Pollan talks food, farming at Bryan Series

“Eat food, mostly plants, (but) not too much,” said Michael Pollan. “It is really all you need to know about nutritional guidelines.”

On Sept. 30, Pollan gave a Q&A on sustainable food practices at Founders Hall, which was followed by a presentation at the Greensboro Coliseum. His talk revolved around his visits to six different farms.

Pollan used these farms to demonstrate the various types of agriculture in the nation and to show that, in some cases, there is more to them than meets the eye.

His first visit was in 1998 when the agrochemical company Monsanto let him tour a farm in Iowa growing genetically modified potatoes. The 35,000-acre plantation was made up of crop circles that contained an irrigation pivot, which expelled water, pesticides and fertilizer.

“The farmer is not riding the tractors in the field,” said Pollan. “He is in a concrete bunker attached to his house. In this bunker is a wall of monitors, each one of them (showing) six crop circles. The farmer can adjust the water, fertilizer and pesticide levels from inside.”

He continued with a story about a cattle farm that he smelled while driving in California. The odor came from Harris Ranch, the biggest feedlot in the state.

“I saw these two pyramids in the distance: one was a pyramid of corn, and one was a pyramid of manure,” said Pollan. “They were three or four stories high. I realized what those cattle were doing. They were translating the pile of corn into the pile of manure and, along the way, producing our hamburgers.”

Pollan’s third visit was to a 500-acre corn and bean farm run by a man named George. George did all his farming from the seat of his tractor.

“It’s highly mechanized,” said Pollan.

“You’re very seldom walking around, and essentially, in a year, you work about six or seven weeks.”

According to Pollan, in this type of practice, all the farmer is doing is “driving and spraying.”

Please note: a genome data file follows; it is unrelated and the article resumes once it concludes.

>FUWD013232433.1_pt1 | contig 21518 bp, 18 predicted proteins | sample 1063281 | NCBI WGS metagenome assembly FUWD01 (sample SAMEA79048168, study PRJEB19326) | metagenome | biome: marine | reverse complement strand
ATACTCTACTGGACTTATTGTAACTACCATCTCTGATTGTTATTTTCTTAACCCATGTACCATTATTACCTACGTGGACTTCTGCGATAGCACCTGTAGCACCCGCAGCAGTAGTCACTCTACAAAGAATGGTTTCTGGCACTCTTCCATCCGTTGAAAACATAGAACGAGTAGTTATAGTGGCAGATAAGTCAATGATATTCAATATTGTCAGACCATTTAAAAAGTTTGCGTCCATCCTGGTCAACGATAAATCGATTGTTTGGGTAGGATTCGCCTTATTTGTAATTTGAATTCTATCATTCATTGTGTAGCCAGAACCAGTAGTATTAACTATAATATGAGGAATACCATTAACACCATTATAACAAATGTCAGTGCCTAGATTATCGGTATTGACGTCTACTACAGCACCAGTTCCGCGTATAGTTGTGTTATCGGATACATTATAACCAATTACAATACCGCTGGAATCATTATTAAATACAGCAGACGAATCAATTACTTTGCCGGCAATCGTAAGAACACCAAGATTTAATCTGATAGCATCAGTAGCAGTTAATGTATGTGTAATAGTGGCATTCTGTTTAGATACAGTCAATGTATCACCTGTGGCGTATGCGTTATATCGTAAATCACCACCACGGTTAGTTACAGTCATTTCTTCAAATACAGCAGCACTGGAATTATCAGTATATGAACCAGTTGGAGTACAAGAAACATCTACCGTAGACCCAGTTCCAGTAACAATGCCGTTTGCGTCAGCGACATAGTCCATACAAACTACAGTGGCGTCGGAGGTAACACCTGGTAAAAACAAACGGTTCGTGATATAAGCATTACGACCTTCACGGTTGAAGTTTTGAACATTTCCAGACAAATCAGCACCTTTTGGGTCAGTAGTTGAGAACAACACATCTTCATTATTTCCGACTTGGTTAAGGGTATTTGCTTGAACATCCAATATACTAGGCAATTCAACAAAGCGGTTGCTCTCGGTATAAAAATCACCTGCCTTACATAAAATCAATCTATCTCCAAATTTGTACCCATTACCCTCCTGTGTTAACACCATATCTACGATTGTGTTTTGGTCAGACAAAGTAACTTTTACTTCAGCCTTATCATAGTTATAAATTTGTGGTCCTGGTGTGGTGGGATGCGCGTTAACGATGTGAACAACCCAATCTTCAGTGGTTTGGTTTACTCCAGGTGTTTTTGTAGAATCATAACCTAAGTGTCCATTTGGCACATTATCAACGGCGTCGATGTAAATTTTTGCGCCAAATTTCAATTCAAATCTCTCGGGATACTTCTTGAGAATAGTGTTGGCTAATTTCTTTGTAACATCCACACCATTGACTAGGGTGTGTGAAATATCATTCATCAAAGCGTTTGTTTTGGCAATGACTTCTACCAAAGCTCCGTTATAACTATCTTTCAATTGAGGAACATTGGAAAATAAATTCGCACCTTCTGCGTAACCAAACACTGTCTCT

The fourth farm was Poky Feeders, a feedlot in Kansas that can accommodate around 50,000 animals.

“There are these cowboys, these guys with big hats on horses, but (they are actually) vets, saving these animals when they get into trouble,” said Pollan. “And they get into trouble because they’re eating a diet they’re not equipped for, which is corn and lots of grain.”

Next, he discussed Petaluma Poultry, an organic free-range chicken producer that, according to Pollan, does not look the same in person as the labels of their product show.

“I put on a hazmat suit and went into the chicken house,” said Pollan. “It looked like any other chicken house. It was about a hundred yards long and had big fans at each end.”

While on the tour, Pollan asked a farmer when the chickens were allowed to go outside.

“We don’t let them out until they’re five weeks old,” said Pollan, paraphrasing the farmer. “We’re afraid they might get sick because they don’t have antibiotics.”

Nick Mangili, the Guilford farm manager, agreed with the points Pollan made on organic farming.

“There’s a lot of stuff that’s still acceptable and allowed within organic agriculture that we wouldn’t want to do here,” said Mangili. “I think (a better alternative to organic) is when you have people managing smaller parcels of land intensively, producing many things, generating soil and doing the carbon sequestration stuff.”

Pollan’s final point of discussion was a sustainable farm called Polyface Farm, run
by the self-proclaimed grass farmer Joel Salatin. This was where Pollan found a method of farming different from any other that he had seen.

“The chickens are always moving, and the cattle are always moving, and the chickens are fertilizing the pastures,” said Pollan. “So six weeks later, there’s this flush of (grass) growth, and (Salatin) can bring another animal.”

Many students attended the event, and were fascinated by the concepts introduced.

“Food is one of our greatest equalizers,” said first-year Dora Claire Baker.

Pollan left a list of ways to support farmers and something for everyone to think about.

“How do we help the world feed itself?” he asked.